The Art & Science of Web Design, Jeffrey Veen

New Riders, 2001, 259 pages, C$67.95 tpb, ISBN 0-7897-2370-0

As a technical professional with a deep interest in web design, I was pleased, over the last year, to see the emergence of a new type of how-to books. More focused on the theory and bigger issues of web publishing than hands-on coding concerns, these books exemplify the emerging maturity of the web. Whereas before the field was moving too quickly and hapzardly to allow for any formal (written) literature, the recent stabilization of standards and depth of past case studies is having an impact.

Jeffrey Veen is one of those old-timers with a lot of experience to share. He’s been working for Wired Digital, involved in web standards work and is generally recognized as pretty hot stuff in web design communities. Now he’s ready to spill the beans and share his experience in The Art & Science of Web Design.

It’s a heterogeneous book divided in eight sections that can be read more or less independently. Rather than to generalize excessively, I’ll cover the book section by section, and so…

[1]: Foundations starts the book with a conceptual bang. In less than thirty pages, Veen provides a historical context for the web, as well as a solid theory on why and how to develop the web. This is easily the book’s highlight, with its emphasis on bigger issues rather than nitty-gritty.

[2]: Interface Consistency is a case study of other sites, and a powerful theoretical argument in favor of navigational standards. This section is complementary to the work of Jakob Nielsen. Again, it’s wonderful stuff if you like to think on a higher plane of design.

[3]: Structure is another good theoretical primer on how to organize information, how to differentiate between various organizational schemes and why some are more appropriate than others.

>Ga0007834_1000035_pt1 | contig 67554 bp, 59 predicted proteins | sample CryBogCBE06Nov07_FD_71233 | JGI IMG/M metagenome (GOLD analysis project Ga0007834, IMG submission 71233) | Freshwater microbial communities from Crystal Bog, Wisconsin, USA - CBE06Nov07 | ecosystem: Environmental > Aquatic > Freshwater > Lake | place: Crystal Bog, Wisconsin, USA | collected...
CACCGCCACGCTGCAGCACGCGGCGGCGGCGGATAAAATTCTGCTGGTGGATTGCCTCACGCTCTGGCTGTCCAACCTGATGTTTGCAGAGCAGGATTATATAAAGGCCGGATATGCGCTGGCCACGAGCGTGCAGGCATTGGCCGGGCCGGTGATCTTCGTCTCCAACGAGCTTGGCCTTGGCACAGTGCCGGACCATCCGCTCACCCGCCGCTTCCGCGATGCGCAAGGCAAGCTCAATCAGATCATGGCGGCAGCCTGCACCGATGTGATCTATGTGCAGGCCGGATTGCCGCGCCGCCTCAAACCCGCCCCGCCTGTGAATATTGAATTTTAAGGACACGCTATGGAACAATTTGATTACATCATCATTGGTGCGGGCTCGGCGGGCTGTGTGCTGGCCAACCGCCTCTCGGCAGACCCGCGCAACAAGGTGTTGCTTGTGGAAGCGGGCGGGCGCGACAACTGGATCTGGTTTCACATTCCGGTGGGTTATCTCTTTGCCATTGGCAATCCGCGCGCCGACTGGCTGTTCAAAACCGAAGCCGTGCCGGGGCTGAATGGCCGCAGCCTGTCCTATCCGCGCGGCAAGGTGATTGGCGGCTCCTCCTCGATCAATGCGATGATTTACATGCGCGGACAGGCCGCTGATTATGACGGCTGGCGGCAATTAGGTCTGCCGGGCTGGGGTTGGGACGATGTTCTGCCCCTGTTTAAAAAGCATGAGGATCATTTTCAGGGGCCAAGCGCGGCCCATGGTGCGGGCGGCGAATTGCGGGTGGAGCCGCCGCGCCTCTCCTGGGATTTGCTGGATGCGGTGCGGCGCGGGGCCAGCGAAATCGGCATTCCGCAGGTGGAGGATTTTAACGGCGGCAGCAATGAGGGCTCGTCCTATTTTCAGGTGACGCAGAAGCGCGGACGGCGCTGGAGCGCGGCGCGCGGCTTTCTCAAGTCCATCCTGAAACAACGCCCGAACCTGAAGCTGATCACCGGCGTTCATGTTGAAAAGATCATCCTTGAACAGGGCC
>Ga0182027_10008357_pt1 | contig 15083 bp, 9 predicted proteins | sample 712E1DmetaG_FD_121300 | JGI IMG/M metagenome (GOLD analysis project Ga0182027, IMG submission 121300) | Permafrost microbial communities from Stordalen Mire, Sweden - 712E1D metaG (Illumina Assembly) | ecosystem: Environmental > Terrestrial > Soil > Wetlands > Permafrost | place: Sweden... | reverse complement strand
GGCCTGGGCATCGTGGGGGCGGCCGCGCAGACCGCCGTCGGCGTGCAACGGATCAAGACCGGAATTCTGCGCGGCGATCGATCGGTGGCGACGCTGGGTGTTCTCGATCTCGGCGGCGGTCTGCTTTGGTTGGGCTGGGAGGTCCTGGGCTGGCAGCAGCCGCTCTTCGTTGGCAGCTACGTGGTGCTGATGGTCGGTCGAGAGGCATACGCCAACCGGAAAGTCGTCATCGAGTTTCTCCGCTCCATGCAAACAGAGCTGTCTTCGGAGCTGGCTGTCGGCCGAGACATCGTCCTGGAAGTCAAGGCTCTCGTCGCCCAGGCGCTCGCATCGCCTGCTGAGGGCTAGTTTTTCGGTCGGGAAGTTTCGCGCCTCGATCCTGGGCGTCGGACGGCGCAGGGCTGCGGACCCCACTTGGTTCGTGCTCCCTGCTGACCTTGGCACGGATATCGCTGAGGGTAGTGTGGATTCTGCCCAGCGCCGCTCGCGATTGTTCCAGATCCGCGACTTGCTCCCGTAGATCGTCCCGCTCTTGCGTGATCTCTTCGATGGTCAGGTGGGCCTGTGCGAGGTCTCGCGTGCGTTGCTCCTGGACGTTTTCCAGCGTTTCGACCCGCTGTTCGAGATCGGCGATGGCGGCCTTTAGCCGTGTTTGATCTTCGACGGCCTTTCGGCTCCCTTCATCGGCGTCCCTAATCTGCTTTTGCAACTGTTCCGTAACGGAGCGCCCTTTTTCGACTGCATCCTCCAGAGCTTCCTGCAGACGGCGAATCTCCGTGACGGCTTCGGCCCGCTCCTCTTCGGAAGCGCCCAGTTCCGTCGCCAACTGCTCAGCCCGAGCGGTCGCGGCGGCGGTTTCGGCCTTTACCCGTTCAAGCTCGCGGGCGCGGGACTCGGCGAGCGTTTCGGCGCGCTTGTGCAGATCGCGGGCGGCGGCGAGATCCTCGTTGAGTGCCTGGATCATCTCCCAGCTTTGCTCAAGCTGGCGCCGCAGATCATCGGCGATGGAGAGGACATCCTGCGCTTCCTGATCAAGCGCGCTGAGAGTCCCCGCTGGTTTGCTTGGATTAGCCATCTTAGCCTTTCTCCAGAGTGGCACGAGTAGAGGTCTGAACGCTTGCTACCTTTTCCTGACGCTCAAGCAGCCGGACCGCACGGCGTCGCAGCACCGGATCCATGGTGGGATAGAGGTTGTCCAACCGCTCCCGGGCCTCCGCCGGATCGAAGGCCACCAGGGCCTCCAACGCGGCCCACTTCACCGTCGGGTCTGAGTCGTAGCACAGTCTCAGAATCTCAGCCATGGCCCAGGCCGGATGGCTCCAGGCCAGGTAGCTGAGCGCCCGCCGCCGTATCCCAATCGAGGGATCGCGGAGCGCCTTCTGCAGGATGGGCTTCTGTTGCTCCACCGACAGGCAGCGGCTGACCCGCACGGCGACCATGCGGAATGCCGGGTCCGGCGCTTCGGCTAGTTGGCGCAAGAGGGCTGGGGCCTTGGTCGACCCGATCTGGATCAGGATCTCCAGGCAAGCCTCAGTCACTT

[4]: Behavior starts promisingly enough with a good argument in favor of rule-based design, but slowly peters out with an interesting but incongruous technical demo of a headline-resizing piece of code.

[5]: Browsers helps to understand the awesome responsibility of web designers in accomodating users through their browsers. A good technical overview, maybe a bit too short.

[6]: Speed is an argument for clever simplicity, well-needed at a time where designers tend to assume high bandwidth for everyone.

[7]: Advertising is a short but interesting primer on how to advertise -and to accomodate advertising- on the web.

[8]: Object-oriented Publishing is somewhat of a let-down as a final chapter, being mostly a case study of one sample web site presumably done by Veen. It lacks the oomph required to send off such a book and also piles up a lot of technicalities at once.

Overall, though, I was impressed by Veen’s chatty style and overall grasp of the bigger picture of web design. There was a lot in there that I already knew, but reminders always help, and they’re not overly annoying when they’re backed-up by good arguments.

I wasn’t so fond of the book’s latter half, which seemed out-of-place in a paper-media reference work. If I want Javascript code that will resize my headlines based on their length, I’ll head out to a web site. It doesn’t belong with the theoretical information that should be contained in a book destined to remain on my professional reference shelf. It’s almost as if past the first few chapters, Veen had to use filler in order to satisfy a publishing contract…

In the same vein, it’s hard to say who’s the target audience for the book. Its scattershot approach make it more efficient as a periodical refresher than a reference source. It’s mixture of theory and coding puts in in reach of both managers and tech weenie; maybe it’ll help both realms understand each other, or maybe it’ll confuse them forever. It’s a worthwhile read, sure, but unfortunately it’s also unsatisfying. A lot of good stuff, improperly tied in together. Maybe it’ll all be fixed in the upgrade…

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